Twitter’s Elon Musk saga continues, and there are signs that the longer it drags on, the more brands will be weary of committing big ad bucks to the platform. Over the summer, some brands even retrenched from the service, including Kraft Heinz, Disney, Verizon and Nestlé, vastly reducing advertising on Twitter.
Top advertising executives told Ad Age that Twitter is struggling while it fights to close its deal with Musk. And Musk is very much considered a wild card who could scare off advertisers that could look to cut parts of their budgets in anticipation of leaner economic times, anyway. Some brands have already limited Twitter ad campaigns, according to data from Pathmatics, the digital ad analytics platform. For instance, from June to September this year, Verizon spent $2.5 million on Twitter ads, compared to $7.9 million in the same period in 2021, according to the firm. Pathmatics data is by no means a full picture about the state of Twitter's ad business, and there are positive indicators, too, including brands that have ramped up spending.
A person familiar with Verizon’s media plan said the pullback was partly affected by Twitter’s spat with Musk. “Verizon did cut their spend and a lot of brands definitely pulled back,” said the ad exec, who spoke on condition of anonymity. “Brands started putting more money into TikTok, and that’s been a switch for a lot of them, because there has been this big unknown with what’s going on at Twitter.” A Verizon spokesperson did not return a request for comment.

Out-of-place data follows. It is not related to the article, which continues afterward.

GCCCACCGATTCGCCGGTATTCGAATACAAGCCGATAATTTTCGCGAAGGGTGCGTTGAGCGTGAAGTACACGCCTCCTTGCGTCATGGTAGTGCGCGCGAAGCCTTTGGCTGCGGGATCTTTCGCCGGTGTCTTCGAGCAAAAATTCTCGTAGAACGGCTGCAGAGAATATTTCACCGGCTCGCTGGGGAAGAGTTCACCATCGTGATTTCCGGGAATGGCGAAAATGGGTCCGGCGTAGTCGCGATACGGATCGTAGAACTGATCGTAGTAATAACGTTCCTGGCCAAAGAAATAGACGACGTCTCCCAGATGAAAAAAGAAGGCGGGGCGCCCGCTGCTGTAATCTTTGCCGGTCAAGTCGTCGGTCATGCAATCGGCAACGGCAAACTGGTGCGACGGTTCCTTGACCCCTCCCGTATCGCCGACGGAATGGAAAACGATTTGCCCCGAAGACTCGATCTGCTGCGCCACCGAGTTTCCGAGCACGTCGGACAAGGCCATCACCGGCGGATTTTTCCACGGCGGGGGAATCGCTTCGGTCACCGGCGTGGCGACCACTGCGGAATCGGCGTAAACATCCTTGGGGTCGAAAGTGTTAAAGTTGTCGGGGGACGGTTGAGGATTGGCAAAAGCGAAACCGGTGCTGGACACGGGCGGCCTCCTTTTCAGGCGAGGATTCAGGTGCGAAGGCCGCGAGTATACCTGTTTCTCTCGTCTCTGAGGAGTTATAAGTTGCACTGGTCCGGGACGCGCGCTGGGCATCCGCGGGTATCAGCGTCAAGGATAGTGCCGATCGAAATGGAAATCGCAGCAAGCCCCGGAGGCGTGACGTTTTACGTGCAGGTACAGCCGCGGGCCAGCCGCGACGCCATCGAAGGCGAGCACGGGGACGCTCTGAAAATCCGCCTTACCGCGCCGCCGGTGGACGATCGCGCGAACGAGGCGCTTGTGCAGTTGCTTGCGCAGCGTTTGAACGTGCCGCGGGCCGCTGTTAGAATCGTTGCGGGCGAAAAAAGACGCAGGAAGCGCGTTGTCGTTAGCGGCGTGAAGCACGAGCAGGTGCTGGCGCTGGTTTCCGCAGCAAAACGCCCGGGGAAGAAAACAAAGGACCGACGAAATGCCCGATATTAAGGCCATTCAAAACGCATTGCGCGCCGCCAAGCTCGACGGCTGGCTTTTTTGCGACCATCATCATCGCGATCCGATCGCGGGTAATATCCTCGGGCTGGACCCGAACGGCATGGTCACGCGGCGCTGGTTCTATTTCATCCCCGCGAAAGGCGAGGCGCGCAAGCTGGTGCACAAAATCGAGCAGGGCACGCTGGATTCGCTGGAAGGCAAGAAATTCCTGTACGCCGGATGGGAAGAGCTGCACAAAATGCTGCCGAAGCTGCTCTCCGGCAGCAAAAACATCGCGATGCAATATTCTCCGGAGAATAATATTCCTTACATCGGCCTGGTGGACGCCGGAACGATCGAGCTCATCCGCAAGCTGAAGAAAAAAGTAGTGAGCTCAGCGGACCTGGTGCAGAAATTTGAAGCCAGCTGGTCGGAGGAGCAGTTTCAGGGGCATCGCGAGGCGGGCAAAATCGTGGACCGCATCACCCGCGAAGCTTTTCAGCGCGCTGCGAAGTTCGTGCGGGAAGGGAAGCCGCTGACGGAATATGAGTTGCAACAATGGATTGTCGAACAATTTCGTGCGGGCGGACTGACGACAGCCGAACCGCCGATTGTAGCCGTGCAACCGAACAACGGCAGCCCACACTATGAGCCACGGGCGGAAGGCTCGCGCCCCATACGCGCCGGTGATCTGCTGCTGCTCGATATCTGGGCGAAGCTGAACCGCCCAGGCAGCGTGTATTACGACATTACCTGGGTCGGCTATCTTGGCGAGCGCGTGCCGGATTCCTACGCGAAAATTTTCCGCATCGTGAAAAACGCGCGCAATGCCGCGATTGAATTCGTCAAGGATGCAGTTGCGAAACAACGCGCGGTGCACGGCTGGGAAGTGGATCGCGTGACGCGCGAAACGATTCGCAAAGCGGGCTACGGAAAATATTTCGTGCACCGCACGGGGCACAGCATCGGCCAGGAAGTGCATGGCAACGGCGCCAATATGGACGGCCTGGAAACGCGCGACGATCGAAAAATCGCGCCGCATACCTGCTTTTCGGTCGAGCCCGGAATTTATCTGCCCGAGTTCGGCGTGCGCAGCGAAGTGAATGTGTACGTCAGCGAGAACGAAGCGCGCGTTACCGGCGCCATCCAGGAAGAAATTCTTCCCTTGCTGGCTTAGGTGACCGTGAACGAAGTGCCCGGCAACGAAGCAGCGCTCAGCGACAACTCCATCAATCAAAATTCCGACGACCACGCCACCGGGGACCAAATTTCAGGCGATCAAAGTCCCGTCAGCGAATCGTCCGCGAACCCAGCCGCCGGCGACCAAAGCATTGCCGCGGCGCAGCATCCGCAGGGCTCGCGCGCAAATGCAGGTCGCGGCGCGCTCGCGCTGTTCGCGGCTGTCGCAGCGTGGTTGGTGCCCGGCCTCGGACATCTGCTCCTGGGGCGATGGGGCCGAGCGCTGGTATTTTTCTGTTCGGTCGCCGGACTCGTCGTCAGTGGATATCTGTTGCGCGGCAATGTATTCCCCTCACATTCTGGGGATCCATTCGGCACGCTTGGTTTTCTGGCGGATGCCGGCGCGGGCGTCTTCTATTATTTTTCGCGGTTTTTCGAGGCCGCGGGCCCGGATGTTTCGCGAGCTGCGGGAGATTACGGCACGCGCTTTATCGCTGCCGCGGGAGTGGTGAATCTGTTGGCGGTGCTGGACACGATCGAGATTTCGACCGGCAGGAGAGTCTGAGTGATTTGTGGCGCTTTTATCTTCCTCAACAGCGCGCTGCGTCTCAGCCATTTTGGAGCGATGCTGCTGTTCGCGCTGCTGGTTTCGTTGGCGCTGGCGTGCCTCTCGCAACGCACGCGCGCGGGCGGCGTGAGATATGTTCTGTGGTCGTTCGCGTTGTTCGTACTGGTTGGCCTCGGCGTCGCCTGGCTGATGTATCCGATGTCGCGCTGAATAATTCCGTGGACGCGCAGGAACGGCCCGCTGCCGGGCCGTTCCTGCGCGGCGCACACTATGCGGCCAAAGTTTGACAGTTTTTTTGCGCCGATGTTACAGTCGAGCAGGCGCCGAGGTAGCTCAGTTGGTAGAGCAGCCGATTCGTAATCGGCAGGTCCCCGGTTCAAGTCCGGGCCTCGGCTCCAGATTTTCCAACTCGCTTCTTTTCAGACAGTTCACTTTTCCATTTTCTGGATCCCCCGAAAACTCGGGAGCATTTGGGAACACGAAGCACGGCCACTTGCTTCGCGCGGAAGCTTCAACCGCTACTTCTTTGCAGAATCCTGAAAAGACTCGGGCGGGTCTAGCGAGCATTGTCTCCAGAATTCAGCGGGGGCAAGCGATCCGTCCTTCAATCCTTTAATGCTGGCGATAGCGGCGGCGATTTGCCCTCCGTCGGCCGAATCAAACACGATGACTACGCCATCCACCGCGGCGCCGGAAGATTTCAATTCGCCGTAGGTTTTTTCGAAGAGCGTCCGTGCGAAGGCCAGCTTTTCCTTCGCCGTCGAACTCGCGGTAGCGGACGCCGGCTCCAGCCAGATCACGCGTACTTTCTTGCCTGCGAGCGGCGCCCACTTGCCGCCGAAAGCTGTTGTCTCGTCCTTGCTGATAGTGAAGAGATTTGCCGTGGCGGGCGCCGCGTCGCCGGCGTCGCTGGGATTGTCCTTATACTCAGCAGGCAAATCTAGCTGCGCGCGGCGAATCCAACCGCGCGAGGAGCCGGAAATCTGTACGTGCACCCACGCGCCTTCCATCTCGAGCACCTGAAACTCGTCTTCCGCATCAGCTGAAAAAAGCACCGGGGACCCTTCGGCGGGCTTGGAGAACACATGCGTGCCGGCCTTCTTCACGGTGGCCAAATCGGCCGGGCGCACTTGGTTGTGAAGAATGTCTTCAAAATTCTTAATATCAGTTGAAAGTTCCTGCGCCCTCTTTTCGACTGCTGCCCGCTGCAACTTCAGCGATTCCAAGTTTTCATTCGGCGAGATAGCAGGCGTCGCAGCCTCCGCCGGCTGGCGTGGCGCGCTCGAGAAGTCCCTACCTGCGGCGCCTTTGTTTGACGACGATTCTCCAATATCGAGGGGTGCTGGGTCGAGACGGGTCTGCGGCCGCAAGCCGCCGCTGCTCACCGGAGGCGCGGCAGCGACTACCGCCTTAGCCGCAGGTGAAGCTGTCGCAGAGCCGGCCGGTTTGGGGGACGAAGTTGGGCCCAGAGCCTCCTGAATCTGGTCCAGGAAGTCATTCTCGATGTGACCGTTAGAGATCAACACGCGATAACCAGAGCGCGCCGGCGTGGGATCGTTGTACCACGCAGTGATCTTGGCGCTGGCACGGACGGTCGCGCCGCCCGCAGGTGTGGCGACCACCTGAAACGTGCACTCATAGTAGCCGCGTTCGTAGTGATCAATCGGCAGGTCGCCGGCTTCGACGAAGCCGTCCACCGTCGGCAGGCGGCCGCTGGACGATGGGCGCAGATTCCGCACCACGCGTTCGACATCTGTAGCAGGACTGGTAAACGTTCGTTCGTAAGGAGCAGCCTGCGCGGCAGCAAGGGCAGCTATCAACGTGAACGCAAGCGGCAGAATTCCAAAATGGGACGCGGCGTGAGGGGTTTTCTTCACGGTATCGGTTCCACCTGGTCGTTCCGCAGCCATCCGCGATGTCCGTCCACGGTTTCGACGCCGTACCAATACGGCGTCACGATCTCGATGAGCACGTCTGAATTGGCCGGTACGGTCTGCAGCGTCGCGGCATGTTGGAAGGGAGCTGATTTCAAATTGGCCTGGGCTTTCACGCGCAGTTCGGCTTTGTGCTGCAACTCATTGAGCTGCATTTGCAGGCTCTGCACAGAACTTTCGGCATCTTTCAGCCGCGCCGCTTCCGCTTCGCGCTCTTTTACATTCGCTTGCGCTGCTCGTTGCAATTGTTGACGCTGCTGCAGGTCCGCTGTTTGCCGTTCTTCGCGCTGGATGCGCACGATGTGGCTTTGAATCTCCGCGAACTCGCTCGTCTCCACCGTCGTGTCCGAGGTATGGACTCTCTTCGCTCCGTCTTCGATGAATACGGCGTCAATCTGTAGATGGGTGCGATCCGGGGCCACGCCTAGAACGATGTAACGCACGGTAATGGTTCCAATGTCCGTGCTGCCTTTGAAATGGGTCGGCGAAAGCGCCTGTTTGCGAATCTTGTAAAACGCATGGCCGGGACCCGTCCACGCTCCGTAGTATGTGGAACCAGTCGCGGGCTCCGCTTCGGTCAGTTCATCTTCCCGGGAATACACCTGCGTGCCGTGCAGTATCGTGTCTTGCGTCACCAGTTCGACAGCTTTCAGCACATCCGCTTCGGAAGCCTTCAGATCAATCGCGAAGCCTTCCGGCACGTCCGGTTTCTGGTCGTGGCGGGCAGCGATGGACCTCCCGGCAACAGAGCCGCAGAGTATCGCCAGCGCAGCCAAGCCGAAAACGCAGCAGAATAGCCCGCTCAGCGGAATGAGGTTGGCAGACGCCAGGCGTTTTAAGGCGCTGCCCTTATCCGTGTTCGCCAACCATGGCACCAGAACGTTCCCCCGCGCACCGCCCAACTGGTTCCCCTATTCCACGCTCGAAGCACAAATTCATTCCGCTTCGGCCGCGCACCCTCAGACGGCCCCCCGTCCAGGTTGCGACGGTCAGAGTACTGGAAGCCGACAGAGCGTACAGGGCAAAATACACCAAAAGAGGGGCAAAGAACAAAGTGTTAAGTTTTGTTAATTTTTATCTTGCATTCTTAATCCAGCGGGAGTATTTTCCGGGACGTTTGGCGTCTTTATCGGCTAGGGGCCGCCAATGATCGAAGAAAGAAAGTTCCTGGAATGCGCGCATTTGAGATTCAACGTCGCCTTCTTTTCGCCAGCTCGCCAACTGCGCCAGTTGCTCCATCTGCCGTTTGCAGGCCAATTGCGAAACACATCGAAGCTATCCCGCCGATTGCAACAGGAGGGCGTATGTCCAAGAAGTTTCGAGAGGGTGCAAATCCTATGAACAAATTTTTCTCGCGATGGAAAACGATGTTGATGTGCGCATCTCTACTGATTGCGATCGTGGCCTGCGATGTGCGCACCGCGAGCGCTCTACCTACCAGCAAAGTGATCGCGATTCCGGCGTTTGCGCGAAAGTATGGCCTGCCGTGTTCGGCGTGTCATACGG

The Twitter turmoil has become one of the biggest stories in advertising. The prospect of the dynamic billionaire owning the influential platform was first met with some excitement that perhaps he could energize interest in the service. But Musk’s takeover attempt has become more of a circus attraction, and it’s undoubtedly affected Twitter’s work.
This weekend brought a fresh example of how social media, celebrity, politics and hateful content play out in bizarre ways on Twitter, and Musk always seems to find his way into the scrum. On Saturday, Musk tweeted to Kanye West, “Welcome back to Twitter, my friend.” West had just been restricted from Instagram, for unspecified content violations, and seemed to want to pick up his social media activity on Twitter. The famed artist was quicky penalized on Twitter, though, after tweeting that he would go “death con 3 on Jewish people.” The oblique tweet continued: “You guys have toyed with me and tried to black ball anyone who opposes your agenda.”
Claims of Jewish-controlled conspiracies are hallmarks of Anti-Semitic tropes. Musk tweeted at West before the artist sent his offending message. The whole incident was a reminder of why brands have asked all internet companies for a clear accounting of offensive speech within their services. Advertisers worry that permissive attitudes toward certain speech could degrade the quality of any platform. “The fear is it becomes a giant version of Truth Social,” said one advertising executive, who has been following Musk’s interest in Twitter. Truth Social is the public messaging app backed by former President Donald Trump. “It’s not about conservative trolls or liberal trolls,” this ad exec said. “The fear is that it just becomes so politicized, that it becomes a lightening rod that brands don’t want to be next to.”
A Twitter spokesperson declined to comment for this story.